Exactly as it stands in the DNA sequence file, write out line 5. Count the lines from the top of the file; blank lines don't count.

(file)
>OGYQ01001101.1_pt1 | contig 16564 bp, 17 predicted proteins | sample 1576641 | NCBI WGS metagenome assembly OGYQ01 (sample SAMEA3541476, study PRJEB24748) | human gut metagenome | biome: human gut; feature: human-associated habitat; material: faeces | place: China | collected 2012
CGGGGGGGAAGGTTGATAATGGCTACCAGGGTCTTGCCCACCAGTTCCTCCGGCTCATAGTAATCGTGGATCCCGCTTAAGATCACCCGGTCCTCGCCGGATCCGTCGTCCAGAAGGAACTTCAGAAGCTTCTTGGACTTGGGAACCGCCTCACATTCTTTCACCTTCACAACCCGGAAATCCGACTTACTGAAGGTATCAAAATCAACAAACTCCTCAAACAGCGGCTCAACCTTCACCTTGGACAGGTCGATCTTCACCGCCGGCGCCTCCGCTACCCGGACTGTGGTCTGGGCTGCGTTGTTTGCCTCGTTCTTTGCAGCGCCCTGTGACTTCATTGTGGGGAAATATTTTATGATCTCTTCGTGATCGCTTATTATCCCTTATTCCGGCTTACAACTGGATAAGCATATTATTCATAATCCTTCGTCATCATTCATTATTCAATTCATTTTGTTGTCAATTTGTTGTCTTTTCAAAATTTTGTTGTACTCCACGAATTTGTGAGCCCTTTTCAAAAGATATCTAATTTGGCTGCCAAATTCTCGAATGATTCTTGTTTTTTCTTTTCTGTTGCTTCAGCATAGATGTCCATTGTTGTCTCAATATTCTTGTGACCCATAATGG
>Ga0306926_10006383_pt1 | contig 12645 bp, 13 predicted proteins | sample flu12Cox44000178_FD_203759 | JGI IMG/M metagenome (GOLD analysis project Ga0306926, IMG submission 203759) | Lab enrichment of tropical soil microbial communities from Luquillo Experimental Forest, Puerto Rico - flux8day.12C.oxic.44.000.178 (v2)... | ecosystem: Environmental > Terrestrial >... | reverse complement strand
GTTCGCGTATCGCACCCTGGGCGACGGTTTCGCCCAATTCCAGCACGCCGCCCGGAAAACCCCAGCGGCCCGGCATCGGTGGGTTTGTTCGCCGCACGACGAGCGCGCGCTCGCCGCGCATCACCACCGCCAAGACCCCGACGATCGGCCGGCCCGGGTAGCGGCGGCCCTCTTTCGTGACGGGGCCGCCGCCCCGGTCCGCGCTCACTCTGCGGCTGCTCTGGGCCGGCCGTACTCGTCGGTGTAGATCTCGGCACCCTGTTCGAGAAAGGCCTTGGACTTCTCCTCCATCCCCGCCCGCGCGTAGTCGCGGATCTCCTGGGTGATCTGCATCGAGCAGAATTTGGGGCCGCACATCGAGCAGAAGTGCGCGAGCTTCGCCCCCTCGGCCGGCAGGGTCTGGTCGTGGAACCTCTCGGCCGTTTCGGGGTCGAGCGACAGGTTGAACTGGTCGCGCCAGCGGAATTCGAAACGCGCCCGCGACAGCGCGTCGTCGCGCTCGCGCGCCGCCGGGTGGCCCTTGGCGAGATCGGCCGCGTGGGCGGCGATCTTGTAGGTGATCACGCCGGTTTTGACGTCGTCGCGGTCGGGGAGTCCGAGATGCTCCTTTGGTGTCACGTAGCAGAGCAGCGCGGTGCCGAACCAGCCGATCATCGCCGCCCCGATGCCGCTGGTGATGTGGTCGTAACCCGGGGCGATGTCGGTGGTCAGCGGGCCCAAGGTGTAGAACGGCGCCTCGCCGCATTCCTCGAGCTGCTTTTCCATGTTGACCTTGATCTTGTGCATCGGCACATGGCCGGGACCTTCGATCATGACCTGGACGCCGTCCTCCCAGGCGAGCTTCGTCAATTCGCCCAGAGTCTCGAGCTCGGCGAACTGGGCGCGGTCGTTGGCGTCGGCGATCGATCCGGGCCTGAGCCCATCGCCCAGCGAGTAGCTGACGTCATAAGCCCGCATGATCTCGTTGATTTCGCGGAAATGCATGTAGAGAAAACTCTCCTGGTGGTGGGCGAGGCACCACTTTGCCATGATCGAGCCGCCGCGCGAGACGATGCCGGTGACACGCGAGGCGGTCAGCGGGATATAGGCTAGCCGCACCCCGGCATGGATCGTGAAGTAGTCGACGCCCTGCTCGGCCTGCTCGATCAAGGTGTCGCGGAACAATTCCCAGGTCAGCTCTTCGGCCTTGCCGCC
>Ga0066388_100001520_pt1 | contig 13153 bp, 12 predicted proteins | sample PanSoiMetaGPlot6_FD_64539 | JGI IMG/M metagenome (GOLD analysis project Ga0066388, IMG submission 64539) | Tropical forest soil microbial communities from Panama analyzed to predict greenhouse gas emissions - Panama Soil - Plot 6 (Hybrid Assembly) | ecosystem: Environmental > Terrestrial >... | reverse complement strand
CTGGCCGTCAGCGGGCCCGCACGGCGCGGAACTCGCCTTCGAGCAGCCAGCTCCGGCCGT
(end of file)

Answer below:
>Ga0066388_100001520_pt1 | contig 13153 bp, 12 predicted proteins | sample PanSoiMetaGPlot6_FD_64539 | JGI IMG/M metagenome (GOLD analysis project Ga0066388, IMG submission 64539) | Tropical forest soil microbial communities from Panama analyzed to predict greenhouse gas emissions - Panama Soil - Plot 6 (Hybrid Assembly) | ecosystem: Environmental > Terrestrial >... | reverse complement strand